Have you wondered what the Barcelona Christmas holidays are like? That’s a perfect opportunity to learn Spanish in Barcelona while enjoying the holiday season in a very special place.
But wait, don’t book your flight just yet! There are a few things that you must know to make the most out of it.
The dates (don’t forget January 6th!)
You are probably thinking about what to do on Christmas Eve, Christmas Day and maybe New Year’s Eve but you should also consider a day that is crucial in Spain during the holidays: January 6th. That’s the day where the “Three Kings Celebration” is celebrated. El día de Reyes (literally, The day of kings) is usually when kids are given their Christmas gifts. The day before (that’s January 5th) there’s a big parade across Barcelona’s main roads and the three kings, Melchior, Caspar, and Balthazar are welcomed into the city. This all can be quite confusing for outsiders, but it kind of makes sense historically because tradition says that they were the ones giving (metaphorical) gifts to Jesus. But there are more things happening before the parade.
Things to do in Barcelona during the Christmas holiday
Buy a tree:
The city has an established tradition of decorating the streets and setting up street markets with all sorts of Christmas products. Probably the most famous one is the one placed in the Plaça de la Catedral, the square right in front of the Santa Eulàlia Cathedral. That market is one of the few places around the city where you can buy an actual Christmas tree (we are super into plastic, apparently).
Note: If you go full-on Christmas mode and decide to get one, ask around your neighborhood about the place where you can leave it afterward so they can get rid of it in a nice and sustainable way.
The second event that you can’t miss is the Fira de Reis (The King’s Fair, in Catalan). That is a street fair in Gran Via, between the streets Muntaner and Calabria, where you can buy all sorts of products and presents.
The weather is rather nice in Barcelona for Christmas. Is not an especially rainy season for the city, so you can expect clear skies and an average temperature between 9ºC and 14ºC. That’s the average, though, but it can certainly be colder or warmer depending on the year.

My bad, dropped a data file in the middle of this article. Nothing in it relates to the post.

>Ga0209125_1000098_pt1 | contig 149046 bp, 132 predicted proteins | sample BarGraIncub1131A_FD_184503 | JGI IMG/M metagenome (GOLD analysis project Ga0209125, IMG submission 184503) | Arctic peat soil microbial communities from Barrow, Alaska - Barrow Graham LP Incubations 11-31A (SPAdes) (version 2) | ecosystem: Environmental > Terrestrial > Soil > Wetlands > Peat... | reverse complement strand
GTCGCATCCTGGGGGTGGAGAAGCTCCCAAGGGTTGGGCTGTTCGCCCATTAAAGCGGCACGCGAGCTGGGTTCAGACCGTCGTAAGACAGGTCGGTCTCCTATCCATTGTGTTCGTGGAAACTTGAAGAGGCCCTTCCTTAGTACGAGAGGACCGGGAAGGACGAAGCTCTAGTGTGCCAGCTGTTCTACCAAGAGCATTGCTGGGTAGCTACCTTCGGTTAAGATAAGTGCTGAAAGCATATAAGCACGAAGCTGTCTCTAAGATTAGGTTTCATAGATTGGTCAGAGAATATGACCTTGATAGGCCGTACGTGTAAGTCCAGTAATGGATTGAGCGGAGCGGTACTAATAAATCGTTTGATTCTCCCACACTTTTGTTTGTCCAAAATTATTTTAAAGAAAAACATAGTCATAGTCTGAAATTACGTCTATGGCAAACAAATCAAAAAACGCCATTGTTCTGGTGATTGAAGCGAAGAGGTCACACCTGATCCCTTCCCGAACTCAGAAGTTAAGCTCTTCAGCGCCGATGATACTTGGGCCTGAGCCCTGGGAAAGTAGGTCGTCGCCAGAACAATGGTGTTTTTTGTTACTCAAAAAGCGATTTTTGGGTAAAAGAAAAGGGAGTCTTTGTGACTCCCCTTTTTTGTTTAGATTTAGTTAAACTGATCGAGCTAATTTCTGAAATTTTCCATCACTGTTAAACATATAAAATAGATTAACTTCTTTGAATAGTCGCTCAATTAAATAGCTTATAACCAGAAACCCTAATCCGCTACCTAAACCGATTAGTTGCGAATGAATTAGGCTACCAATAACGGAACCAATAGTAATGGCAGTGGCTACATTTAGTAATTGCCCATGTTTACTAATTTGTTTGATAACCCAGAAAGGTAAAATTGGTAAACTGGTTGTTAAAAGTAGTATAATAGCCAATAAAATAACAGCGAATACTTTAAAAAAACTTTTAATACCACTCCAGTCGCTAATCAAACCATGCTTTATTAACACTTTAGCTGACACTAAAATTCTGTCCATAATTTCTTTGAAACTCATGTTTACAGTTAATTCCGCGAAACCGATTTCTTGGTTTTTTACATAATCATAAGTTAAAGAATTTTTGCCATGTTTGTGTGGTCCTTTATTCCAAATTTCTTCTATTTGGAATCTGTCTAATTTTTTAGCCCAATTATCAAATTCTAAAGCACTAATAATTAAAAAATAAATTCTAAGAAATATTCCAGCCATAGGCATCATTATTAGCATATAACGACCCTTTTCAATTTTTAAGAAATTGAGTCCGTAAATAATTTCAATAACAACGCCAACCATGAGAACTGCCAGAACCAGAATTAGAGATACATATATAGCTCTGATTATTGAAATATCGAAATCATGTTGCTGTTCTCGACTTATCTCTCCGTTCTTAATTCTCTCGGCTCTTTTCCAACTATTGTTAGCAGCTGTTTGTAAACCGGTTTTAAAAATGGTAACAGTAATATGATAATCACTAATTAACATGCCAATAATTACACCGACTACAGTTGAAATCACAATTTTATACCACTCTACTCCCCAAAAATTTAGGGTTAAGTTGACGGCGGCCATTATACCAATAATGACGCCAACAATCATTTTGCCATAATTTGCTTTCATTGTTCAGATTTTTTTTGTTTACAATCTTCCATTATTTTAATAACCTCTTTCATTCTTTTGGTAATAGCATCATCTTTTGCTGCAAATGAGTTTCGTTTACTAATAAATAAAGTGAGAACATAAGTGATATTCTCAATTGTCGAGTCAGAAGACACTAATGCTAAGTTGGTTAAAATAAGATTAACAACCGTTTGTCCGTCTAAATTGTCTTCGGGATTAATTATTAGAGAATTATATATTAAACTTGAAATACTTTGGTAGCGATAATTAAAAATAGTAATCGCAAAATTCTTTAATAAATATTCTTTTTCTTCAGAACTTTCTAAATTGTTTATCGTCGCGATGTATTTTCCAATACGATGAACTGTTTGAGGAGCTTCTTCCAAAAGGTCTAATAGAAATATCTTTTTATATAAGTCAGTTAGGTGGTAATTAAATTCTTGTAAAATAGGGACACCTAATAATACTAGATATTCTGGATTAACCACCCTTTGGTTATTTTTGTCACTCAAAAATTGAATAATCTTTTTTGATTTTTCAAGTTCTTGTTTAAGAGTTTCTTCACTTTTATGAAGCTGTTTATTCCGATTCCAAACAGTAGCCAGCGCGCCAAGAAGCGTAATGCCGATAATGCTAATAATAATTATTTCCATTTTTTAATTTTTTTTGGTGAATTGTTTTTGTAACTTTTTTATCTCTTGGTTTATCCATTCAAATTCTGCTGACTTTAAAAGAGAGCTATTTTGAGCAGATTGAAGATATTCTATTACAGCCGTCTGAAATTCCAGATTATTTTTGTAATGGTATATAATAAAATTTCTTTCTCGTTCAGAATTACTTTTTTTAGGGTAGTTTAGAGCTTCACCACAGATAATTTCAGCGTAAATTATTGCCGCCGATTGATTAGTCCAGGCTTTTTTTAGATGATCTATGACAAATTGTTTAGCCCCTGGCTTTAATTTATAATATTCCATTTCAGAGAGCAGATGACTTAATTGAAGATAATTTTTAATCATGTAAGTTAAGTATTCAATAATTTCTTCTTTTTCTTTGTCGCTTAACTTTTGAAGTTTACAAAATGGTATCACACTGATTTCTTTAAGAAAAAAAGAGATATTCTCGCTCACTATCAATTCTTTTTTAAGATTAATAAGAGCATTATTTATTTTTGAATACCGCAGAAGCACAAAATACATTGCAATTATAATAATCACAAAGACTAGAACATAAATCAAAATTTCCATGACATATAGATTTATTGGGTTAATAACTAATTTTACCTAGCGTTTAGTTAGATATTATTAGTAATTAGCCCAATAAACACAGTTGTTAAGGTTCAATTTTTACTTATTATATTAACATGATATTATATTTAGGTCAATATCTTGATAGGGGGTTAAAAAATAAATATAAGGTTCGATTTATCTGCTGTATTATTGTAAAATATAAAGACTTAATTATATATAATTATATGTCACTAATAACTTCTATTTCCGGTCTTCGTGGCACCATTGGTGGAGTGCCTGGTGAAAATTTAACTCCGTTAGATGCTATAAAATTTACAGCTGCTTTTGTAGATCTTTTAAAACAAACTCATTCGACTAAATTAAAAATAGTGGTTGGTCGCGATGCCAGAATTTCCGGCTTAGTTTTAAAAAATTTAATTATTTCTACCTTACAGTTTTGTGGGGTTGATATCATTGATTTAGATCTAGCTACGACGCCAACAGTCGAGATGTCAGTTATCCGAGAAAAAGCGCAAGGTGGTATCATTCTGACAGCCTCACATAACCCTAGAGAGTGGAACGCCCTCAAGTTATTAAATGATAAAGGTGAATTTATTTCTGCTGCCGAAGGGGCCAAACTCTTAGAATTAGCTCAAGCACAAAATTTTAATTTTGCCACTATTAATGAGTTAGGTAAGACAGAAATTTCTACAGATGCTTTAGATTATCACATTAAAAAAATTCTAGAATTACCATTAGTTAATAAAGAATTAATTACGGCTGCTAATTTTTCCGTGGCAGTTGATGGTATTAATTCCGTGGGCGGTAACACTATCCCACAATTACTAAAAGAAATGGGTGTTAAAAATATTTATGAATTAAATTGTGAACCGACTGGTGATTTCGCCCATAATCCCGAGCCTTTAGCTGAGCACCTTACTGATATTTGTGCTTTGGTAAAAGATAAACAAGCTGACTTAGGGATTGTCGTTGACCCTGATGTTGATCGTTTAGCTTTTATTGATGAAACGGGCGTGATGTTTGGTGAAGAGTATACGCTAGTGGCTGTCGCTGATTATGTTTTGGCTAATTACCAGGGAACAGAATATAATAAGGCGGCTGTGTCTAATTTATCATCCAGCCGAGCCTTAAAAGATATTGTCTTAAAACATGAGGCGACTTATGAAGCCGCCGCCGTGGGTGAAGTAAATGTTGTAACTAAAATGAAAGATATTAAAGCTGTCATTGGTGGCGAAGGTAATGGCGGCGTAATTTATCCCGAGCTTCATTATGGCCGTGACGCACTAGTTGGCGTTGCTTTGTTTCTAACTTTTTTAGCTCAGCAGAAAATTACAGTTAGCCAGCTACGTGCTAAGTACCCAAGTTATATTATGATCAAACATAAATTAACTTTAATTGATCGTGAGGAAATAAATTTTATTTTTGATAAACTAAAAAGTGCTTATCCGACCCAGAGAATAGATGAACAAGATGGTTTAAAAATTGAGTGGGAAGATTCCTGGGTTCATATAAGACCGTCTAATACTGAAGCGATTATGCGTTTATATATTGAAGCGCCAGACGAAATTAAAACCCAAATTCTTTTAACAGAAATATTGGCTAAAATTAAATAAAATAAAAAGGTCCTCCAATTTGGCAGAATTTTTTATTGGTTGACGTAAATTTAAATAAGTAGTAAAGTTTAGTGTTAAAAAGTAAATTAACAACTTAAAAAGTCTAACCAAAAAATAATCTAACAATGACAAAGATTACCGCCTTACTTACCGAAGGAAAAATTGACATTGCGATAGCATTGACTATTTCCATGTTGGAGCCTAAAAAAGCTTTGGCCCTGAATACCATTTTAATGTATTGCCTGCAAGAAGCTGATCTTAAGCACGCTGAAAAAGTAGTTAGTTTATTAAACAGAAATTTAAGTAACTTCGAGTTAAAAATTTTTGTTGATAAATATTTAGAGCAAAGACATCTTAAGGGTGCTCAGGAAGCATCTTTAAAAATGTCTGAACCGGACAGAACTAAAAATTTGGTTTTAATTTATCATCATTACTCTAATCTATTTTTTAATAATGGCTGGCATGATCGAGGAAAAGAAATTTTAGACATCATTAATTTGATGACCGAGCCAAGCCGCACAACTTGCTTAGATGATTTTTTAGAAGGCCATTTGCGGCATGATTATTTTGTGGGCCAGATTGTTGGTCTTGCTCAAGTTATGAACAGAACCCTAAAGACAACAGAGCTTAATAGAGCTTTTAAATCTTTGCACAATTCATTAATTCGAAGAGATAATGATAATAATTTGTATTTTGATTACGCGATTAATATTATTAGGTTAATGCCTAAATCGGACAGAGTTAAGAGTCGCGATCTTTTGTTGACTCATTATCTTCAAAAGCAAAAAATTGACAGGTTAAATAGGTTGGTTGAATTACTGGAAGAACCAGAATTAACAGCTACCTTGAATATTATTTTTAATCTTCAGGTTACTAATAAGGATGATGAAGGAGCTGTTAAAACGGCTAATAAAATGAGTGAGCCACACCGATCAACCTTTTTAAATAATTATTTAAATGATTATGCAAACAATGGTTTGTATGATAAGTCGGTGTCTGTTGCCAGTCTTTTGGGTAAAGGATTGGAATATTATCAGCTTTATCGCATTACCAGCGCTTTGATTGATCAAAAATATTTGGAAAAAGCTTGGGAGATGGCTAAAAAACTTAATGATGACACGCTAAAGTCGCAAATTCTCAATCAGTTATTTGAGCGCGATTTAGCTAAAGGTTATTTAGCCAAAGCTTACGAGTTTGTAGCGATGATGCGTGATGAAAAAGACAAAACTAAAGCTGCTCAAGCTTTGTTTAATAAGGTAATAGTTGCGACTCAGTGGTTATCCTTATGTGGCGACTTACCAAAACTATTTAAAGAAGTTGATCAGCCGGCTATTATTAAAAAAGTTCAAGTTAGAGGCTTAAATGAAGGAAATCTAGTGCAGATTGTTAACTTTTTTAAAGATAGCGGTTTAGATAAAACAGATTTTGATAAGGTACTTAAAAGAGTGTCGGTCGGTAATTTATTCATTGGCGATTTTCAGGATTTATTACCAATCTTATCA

Our advice would be to come here expecting a European winter, and then be happy to take off some clothes if it happens to be warmer.
New Year’s Eve
No matter what the temperature is, New Year’s Eve is going to be big at the beach. What started as an informal gathering next to the sea to welcome the new year, has turned, over the years, into a massive celebration.
The only downside is that pickpocketing is kind of a thing in this kind of events in the city, but as long as you mind your belongings it should be fine.
There are also a few parties around the city, where you can book a ticket in advance, with a ridiculous amount of drinks included in the price. Poble Espanyol usually throws one of the biggest parties for New Year’s Eve.
Wait… he is doing what?
Ok, there is something we need to address. There’s a Catalan tradition that might be a bit too unexpected for you. If you take a closer look at the nativity scenes around the city, you’ll see that one of the figurines seems to be defecating. Well, it’s because it is. The figurine of the Caganer (literally, the crapper) is a typically dressed Catalan peasant, showing a bare backside and… taking a dump (I am making a big effort to explain this without sounding weird, help me out here).
When you’ve assimilated the concept, just google “Tió de Nadal,” because now I can’t tell you about a living piece of wood that also defecates presents when it gets hit. I promise that these are the only two defecating-related traditions in Barcelona, they just happen to develop during the same season. They are both great conversation starters to practice your language skills as you learn Spanish in Barcelona, just make sure you practice your vocabulary first because I don’t think that’s your usual conversation topic.
What is a crazy tradition in your country? Come join us at Expanish and learn Spanish in Barcelona to see these traditions for yourself.